The Quality or State of Being Physically Strong
When we think of strength, more often than not we think of people who lift ridiculously heavy things over their head because… well I don’t know why people do that. Me? I think of my grandmother, affectionately dubbed Nannie.
Now don’t get me wrong, my Nannie certainly wasn’t lifting weights like a bamf, or cruising the gym scene. But no matter, strength is still one of the first things I think of when I think of her. She was strong. And truth be told, if you annoyed her enough she could have easily knocked some sense into you, or followed through on her threats to put you through the wall. Of course she never did do that, and the Lord knows that took strength.
No, Nannie had a different kind of strength. The other definition.
The Capacity to Withstand Great Force or Pressure
Yeah, even this does not seem to encapsulate it completely. My grandmother’s strength was just more. So much more.
Her strength was in her hands, that crafted food and clothes for her loved ones, brushed our hair despite our complaints and determination to look like wild children. It was even in that pesky index finger that would point at you when you did wrong as she set us on the right path.
It was in her arms as she hugged us tight, as she held our children, and carried us when we stumbled on our path. Or as she physically separated us when we decided to try our hands at MMA fighting.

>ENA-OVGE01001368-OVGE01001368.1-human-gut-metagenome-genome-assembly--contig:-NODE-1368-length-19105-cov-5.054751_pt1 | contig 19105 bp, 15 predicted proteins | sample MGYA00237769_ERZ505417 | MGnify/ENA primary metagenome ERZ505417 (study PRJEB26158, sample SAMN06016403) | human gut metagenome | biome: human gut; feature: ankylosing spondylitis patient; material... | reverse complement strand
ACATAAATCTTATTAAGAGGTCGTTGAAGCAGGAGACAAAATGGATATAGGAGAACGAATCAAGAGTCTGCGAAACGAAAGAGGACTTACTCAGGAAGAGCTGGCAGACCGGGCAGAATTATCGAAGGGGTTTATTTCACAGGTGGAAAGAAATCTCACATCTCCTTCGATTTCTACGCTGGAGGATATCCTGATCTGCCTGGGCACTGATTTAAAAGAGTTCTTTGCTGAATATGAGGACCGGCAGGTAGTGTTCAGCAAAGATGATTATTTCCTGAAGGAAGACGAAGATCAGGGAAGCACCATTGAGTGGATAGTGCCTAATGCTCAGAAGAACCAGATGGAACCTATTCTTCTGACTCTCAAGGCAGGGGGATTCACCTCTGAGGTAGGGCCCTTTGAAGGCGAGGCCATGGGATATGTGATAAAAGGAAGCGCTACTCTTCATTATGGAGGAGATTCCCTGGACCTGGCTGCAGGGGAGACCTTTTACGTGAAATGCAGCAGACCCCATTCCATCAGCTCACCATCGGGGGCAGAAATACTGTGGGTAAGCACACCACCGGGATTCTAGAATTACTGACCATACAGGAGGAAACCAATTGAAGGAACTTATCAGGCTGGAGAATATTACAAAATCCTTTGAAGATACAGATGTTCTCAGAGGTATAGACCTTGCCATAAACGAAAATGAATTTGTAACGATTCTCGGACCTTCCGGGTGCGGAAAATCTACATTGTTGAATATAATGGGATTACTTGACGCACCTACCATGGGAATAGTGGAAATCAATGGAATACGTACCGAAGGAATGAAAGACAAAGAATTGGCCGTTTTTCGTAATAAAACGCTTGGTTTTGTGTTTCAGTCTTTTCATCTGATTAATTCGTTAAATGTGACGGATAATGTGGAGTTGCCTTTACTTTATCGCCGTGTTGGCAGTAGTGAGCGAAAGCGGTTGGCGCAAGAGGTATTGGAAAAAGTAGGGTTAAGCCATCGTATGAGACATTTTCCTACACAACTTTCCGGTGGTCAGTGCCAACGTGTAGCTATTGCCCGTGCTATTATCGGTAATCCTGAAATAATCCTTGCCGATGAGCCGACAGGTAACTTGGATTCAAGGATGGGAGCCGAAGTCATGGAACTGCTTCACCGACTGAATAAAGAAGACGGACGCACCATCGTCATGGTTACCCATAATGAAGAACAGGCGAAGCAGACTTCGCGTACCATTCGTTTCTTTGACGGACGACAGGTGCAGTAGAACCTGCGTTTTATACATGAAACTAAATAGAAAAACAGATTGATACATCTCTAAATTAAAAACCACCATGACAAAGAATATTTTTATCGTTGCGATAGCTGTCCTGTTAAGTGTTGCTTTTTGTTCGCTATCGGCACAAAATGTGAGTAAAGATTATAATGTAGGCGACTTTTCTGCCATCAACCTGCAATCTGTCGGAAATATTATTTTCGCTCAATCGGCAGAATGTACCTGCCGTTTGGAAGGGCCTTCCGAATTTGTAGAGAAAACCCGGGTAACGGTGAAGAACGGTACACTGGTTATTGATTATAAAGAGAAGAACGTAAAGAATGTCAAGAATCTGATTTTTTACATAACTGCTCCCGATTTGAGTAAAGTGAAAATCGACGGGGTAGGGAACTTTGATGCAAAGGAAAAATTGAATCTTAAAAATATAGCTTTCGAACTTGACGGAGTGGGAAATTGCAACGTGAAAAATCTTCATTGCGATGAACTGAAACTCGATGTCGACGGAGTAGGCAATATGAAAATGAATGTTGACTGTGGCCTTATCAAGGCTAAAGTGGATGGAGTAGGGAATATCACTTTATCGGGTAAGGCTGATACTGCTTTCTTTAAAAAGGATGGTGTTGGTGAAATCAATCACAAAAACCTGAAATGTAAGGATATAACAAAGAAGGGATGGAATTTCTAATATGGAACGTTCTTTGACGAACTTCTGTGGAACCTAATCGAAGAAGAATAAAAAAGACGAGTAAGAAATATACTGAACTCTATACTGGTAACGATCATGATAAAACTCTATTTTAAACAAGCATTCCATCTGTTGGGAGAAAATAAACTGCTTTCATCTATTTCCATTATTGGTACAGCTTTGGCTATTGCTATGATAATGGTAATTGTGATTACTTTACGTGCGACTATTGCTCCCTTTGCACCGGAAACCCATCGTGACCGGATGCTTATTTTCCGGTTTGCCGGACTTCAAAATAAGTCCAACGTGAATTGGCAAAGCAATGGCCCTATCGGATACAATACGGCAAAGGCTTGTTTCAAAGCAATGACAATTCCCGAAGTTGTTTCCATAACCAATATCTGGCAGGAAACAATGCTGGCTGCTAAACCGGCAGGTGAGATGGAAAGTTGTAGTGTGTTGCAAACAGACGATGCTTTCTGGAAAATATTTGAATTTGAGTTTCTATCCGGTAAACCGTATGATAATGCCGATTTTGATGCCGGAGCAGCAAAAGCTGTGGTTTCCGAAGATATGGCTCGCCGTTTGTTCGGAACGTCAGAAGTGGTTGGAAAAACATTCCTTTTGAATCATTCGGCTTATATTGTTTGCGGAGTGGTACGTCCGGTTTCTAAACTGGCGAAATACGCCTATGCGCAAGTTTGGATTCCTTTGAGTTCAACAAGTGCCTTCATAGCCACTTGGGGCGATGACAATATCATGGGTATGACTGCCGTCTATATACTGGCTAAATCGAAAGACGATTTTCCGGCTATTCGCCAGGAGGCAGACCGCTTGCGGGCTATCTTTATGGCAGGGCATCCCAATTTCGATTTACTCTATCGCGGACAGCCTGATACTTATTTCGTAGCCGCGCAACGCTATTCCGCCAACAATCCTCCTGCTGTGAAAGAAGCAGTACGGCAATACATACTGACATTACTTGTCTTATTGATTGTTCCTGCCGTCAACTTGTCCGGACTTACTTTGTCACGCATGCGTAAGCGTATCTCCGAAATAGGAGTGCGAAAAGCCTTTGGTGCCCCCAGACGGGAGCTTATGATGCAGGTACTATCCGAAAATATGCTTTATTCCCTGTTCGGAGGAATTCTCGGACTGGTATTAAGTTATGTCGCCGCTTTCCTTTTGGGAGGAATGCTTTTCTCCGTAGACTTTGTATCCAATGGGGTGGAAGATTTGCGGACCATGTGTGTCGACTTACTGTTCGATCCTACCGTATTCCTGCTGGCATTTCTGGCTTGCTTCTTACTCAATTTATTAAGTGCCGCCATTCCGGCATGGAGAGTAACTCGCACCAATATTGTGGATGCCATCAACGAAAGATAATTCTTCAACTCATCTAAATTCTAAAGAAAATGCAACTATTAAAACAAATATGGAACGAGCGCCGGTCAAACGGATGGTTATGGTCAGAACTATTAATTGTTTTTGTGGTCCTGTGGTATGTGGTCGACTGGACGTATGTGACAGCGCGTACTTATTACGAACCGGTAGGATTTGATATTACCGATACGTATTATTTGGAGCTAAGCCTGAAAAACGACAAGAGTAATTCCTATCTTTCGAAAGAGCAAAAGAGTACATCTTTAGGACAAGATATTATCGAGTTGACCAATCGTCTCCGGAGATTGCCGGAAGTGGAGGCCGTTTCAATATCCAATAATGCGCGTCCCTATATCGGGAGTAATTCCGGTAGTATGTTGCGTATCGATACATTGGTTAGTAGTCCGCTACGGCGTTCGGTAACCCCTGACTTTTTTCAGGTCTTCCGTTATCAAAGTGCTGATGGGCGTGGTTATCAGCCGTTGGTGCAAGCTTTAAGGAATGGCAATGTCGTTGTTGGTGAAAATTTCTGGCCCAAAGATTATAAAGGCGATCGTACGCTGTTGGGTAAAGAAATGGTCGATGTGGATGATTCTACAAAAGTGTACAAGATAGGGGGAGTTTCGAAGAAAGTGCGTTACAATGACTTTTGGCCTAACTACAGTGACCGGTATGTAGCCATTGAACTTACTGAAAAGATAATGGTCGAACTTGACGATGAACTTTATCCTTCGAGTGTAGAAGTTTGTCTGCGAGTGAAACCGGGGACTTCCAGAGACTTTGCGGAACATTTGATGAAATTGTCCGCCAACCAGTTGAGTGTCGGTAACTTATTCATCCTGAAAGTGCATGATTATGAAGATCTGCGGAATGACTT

It was in her eyes as she watched all the silly little plays we forced our families to endure when we were young, or our truly cringeworthy attempts at concerts when clearly we were not musically inclined. (We actually still do this. It’s still cringy.)
It was in her voice as she soothed our worries, healed our hurts, eased our insecurities, and empowered our faith. It was there even when she gave us the hard truth we sometimes needed to hear.
It was in her mind as she listened to our stories, from the mundane to the fantastical, from the happy to the sad. She once listened to me prattle on about a band I loved for nearly the entire ride to New Hampshire though she had no idea who or what I was talking about. That takes strength, as now my daughter does the same and I’ve yet to last an hour.
It was in every aspect of her actions, because her strength was so far beyond the ability to withstand. Her strength was her ability to withstand and create. Create a home. Create a family. Create a shelter for all of us when we needed it. Create a future.
Her love, her heart, her strength shaped our futures, and now we shape others. That is her legacy, and I can only pray that I will be able to teach my daughters and future grandchildren to be as strong as Nannie taught me to be.
Words cannot express how much you are treasured, and how much you will be missed. May you not facepalm too much while you watch over us from heaven. Love you.
Agus go mbuailimid le chéile arís, Go gcoinní Dia i mbos A láimhe thú.And until we meet again, may God hold you in the hollow of His hand